May Essay collage

Nick Kelly is a senior journalism student at MU with an emphasis in magazine writing. Although his plans have changed because of coronavirus, he hopes to find a job with a basis in storytelling and reporting

I don’t recall the moment I learned my family’s most important ritual, how old I was or how long it took me to learn it.

All I know is that whenever I hang up or wave goodbye to a close family member, I almost always tell them that I love them.

“Bye, Dad. Love you.”

“Yes, Mom. You got it. Love you.”

“Fine, I’ll do it. Love you.”

No matter how elated or enraged I am, I end my conversations the same way. I’ll never know, my parents explained, when I’ll tell someone I love them for the last time.

I’m discovering this ritual, which I sometimes saw as repetitive, helped teach me about unexpected endings. We often don’t get to choose when or how they occur.

COVID-19 is providing us with that same lesson, as many of our goodbyes were taken from us. There are the high school seniors who won’t get one final sports season with their teammates. There are diligent workers furloughed from dream jobs. The grandparents who didn’t get a chance to say goodbye to their loved ones. COVID-19 has spared few when it comes to snatching away goodbyes and planned endings.

I know I’ve already lost my fair share of endings as a senior in college, and there are sure to be more losses.

It’s not like I didn’t know the goodbyes were coming. I’ve been bracing for the emotional impact since January. But I didn’t expect them to happen so soon, or to not happen at all.

I walked out of Dumas Apartments on Hitt Street on March 10, unknowingly for the last time, right before the virus sent us back to our far-flung hometowns and away from our friends. That night, I didn’t realize I was forever leaving the closest thing I’ve had to the Friends Central Perk couch. The kind of place where, no matter what happened that day, that week, that month or even that year, I could return and belly laugh. 

I didn’t live there, but Dumas is home for three of my friends, and it became a base for about 10 of us where we played too many games and watched too many movies to count. 

May Essay Illustration

As of publication, the University of Missouri is planning to reopen for in-person classes for the Fall 2020 semester, according to its April 22 email: One semester too late for many MU seniors

It has a $10 pink velvet couch with frayed corners and ill-fitting cushions, a radiator that always hisses and a wooden bathroom door that never fully shuts. I tried to shut it many times. I even told my friends I would find a way to close it before I graduated. They eventually taped a sign on it that read, “The door won’t shut, Nick. Don’t even try.”

It probably wouldn’t have worked, but now I’ll never know. I won’t get one last try.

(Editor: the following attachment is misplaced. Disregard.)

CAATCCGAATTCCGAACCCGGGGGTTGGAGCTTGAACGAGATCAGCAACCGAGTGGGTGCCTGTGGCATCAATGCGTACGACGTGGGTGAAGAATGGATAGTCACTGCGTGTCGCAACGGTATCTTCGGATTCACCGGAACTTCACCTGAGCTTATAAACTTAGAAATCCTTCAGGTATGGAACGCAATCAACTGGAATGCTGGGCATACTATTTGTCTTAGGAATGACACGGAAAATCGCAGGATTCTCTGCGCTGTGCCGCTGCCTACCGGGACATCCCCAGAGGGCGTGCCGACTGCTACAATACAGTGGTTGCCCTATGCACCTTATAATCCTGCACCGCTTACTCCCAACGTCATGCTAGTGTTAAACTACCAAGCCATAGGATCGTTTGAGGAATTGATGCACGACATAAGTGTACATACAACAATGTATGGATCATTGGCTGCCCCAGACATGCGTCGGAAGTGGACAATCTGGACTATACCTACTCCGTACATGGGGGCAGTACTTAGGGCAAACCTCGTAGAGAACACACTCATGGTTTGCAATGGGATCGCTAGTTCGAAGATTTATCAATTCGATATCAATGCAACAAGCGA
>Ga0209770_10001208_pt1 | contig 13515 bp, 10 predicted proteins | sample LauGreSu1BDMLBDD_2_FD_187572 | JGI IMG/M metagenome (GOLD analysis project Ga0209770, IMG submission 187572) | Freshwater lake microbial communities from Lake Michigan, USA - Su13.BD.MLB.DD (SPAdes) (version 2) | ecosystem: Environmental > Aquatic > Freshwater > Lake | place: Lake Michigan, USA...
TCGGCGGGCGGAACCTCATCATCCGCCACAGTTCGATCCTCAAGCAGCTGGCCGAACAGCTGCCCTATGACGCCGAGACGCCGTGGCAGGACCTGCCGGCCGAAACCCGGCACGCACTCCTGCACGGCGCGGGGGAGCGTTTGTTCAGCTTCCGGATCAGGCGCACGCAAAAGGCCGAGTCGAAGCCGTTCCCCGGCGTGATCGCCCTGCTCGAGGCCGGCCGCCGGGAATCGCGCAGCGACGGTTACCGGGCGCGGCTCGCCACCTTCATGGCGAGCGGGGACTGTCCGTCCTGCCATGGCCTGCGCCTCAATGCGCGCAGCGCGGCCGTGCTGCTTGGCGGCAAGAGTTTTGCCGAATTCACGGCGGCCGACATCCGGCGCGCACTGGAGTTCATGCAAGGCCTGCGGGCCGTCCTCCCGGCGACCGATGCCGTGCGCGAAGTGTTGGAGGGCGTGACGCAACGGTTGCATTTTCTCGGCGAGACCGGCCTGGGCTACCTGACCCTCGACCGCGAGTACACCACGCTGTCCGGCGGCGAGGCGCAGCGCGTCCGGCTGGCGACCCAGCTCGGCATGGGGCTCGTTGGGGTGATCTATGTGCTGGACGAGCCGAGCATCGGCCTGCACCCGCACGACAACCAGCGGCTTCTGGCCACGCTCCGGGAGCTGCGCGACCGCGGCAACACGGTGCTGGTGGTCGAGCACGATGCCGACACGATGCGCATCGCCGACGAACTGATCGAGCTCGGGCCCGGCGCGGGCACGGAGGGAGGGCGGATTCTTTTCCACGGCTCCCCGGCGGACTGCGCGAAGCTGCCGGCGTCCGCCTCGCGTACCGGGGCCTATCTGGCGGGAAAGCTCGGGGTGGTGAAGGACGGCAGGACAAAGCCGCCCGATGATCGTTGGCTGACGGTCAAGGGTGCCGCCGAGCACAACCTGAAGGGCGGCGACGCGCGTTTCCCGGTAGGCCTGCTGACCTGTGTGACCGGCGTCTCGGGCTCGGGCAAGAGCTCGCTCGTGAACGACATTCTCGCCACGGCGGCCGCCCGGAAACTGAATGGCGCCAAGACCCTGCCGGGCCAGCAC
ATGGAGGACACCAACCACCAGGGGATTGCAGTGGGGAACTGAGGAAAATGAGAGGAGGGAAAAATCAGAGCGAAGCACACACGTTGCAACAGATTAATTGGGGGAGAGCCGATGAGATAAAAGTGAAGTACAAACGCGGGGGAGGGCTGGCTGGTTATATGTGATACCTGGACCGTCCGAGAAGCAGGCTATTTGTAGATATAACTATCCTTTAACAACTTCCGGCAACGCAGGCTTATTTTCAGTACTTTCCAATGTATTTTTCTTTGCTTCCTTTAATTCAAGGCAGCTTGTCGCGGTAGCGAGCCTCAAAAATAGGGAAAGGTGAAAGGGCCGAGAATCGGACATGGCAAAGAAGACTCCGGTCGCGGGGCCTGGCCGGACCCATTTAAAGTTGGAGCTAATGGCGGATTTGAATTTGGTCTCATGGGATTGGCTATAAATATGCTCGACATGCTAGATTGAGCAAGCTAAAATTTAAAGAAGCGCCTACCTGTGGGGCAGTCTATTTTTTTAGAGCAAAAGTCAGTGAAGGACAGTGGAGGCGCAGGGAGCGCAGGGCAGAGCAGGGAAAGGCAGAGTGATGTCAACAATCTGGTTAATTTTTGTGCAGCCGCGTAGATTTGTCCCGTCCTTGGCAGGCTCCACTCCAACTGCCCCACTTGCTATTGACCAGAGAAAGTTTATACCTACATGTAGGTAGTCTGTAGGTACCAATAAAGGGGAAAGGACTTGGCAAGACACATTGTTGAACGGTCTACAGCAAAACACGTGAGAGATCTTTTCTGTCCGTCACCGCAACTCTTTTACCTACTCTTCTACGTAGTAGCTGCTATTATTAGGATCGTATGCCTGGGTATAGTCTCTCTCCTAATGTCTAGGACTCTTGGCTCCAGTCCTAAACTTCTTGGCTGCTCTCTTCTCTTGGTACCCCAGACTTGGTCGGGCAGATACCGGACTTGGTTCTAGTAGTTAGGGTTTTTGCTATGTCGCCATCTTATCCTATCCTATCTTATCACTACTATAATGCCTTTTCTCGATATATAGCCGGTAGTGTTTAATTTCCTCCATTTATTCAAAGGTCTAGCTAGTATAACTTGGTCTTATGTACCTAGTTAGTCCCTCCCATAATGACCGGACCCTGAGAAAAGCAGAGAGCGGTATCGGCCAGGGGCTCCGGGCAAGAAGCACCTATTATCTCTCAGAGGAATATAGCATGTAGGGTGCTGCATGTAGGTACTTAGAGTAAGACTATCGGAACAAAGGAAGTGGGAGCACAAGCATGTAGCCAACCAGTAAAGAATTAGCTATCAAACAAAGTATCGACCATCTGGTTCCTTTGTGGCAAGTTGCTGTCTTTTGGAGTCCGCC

Throughout our lives, we’re taught so much about how to handle beginnings. “Here’s how to start the new year fresh.” Or, “Here’s how to take on the rest of your life.” The main function of school is to prepare us for the next level of education or a new job. All beginnings. 

We’re never really taught how to handle endings.

Ever since students at the University of Missouri received the email notifying us that the rest of the semester was moving online, I’ve been grieving. I think that’s the best word for it. I’ve hesitated to use it in conversation because it’s a word most often associated with death.

I’m blessed that I, along with my family and friends, have not experienced death due to COVID-19, but I think we are permitted to grieve the things we have lost, no matter the level of suffering. 

As researcher Brené Brown recently said in her podcast Unlocking Us, “hurt is hurt, and every time we honor our struggle and the struggles of others by responding with empathy, the healing that results affects us all.” So, I think grieving is OK for all of us who experienced premature endings because of COVID-19.

I certainly am. I was counting on these traditions, such as commencement, for closure. I don’t yet know what the virtual celebration will be like, but I know it won’t be the same. These traditional endings are supposed to fill our hearts and allow us to turn the page to the next chapter. That’s what movies and social media tell us anyway.  

The goodbyes have been left unsaid, and to be frank, I’m sad. In a way, it feels as if all the moments and experiences that have come to an end have been taken, too. As if the time spent at Dumas was nothing more than a pleasant daydream. The proper ending is supposed to be the culmination of what made the experiences, the moments or the friendships valuable, right?

Maybe, maybe not. I think it’s great when it can be that way, but now just isn’t one of those times.

But know this: The ending does not change what happened in the beginning or the middle. The late nights at Shakespeare’s, the muddy touch football games in front of the columns, the impromptu karaoke in tightly packed cars, none of it disappears. The moment lives on when you decide to pause, close your eyes and put yourself back in it.

Endings are sad, but not because we have to say the word goodbye. The tears flow, the nose runs and the throat tightens because of all that preceded the goodbyes.

COVID-19 can and will take many things from us, but it cannot and will not take memories. What came before the goodbye — or the lack of one — is ours to cherish forever.

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